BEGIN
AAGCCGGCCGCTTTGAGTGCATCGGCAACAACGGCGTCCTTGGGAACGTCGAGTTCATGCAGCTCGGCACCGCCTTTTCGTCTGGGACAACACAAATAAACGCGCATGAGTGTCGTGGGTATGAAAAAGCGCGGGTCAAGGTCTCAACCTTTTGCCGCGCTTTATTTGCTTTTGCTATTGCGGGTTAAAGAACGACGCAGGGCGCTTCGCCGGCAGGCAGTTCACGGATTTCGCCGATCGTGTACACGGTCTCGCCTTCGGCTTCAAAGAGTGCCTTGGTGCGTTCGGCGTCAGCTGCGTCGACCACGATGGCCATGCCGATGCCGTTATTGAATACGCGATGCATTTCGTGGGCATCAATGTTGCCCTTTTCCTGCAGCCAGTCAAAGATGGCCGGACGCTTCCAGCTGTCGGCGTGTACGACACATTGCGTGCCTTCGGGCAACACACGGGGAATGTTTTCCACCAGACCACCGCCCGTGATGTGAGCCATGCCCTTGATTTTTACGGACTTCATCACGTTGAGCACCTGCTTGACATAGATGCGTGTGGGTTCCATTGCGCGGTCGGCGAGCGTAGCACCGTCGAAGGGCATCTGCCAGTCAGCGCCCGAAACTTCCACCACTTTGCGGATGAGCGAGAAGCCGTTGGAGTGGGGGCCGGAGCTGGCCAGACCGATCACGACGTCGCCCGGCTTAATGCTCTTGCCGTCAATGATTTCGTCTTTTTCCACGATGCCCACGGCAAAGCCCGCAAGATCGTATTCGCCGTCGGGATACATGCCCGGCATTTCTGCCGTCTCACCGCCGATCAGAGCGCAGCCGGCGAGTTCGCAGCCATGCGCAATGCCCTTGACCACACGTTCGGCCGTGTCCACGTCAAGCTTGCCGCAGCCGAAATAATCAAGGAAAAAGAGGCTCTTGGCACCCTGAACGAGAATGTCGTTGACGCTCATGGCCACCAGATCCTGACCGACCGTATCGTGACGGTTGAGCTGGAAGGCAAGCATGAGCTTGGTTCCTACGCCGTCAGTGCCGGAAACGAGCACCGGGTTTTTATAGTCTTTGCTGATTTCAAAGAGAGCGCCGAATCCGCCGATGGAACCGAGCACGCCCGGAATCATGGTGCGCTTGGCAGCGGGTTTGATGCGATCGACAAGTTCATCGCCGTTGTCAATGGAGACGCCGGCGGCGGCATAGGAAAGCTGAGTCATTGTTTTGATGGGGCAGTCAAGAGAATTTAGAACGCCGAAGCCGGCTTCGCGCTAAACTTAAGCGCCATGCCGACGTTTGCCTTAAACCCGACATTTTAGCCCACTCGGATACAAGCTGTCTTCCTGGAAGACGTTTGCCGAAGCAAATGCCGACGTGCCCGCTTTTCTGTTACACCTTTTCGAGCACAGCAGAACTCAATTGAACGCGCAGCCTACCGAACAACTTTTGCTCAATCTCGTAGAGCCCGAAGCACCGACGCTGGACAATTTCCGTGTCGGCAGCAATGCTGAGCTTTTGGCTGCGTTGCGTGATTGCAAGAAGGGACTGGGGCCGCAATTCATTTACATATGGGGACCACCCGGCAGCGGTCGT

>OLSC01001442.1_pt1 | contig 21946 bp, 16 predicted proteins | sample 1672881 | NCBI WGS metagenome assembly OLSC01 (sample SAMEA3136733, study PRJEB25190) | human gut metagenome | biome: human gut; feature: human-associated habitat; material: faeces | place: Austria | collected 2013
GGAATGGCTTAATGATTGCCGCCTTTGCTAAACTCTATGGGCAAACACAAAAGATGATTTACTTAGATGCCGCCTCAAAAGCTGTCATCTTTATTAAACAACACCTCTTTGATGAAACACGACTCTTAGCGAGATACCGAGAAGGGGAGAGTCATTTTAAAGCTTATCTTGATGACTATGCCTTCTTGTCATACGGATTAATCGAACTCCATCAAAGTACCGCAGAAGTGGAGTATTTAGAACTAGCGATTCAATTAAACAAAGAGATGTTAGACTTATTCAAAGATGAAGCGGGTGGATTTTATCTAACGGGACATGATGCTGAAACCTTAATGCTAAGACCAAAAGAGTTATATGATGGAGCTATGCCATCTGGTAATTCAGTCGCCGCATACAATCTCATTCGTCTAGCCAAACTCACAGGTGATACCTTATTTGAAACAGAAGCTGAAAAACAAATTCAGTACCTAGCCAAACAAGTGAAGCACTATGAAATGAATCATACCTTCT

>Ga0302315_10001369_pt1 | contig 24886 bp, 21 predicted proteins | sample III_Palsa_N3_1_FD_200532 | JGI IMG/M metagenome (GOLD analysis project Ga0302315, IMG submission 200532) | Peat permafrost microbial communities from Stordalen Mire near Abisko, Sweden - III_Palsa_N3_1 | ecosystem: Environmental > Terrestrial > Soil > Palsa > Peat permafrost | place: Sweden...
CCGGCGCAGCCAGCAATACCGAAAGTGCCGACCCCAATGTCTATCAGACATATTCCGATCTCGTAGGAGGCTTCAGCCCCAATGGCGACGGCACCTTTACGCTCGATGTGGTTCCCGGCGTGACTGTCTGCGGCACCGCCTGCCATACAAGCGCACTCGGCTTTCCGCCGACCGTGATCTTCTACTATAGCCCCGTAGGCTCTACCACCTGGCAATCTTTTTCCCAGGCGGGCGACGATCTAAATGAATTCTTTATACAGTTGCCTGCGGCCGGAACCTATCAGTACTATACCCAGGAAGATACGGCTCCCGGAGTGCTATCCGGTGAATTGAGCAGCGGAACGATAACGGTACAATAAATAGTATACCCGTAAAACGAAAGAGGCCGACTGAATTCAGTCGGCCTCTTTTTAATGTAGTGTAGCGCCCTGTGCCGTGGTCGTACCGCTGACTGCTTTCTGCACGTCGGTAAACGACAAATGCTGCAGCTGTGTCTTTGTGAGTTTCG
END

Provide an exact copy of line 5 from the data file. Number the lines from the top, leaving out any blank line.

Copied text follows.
CCGGCGCAGCCAGCAATACCGAAAGTGCCGACCCCAATGTCTATCAGACATATTCCGATCTCGTAGGAGGCTTCAGCCCCAATGGCGACGGCACCTTTACGCTCGATGTGGTTCCCGGCGTGACTGTCTGCGGCACCGCCTGCCATACAAGCGCACTCGGCTTTCCGCCGACCGTGATCTTCTACTATAGCCCCGTAGGCTCTACCACCTGGCAATCTTTTTCCCAGGCGGGCGACGATCTAAATGAATTCTTTATACAGTTGCCTGCGGCCGGAACCTATCAGTACTATACCCAGGAAGATACGGCTCCCGGAGTGCTATCCGGTGAATTGAGCAGCGGAACGATAACGGTACAATAAATAGTATACCCGTAAAACGAAAGAGGCCGACTGAATTCAGTCGGCCTCTTTTTAATGTAGTGTAGCGCCCTGTGCCGTGGTCGTACCGCTGACTGCTTTCTGCACGTCGGTAAACGACAAATGCTGCAGCTGTGTCTTTGTGAGTTTCG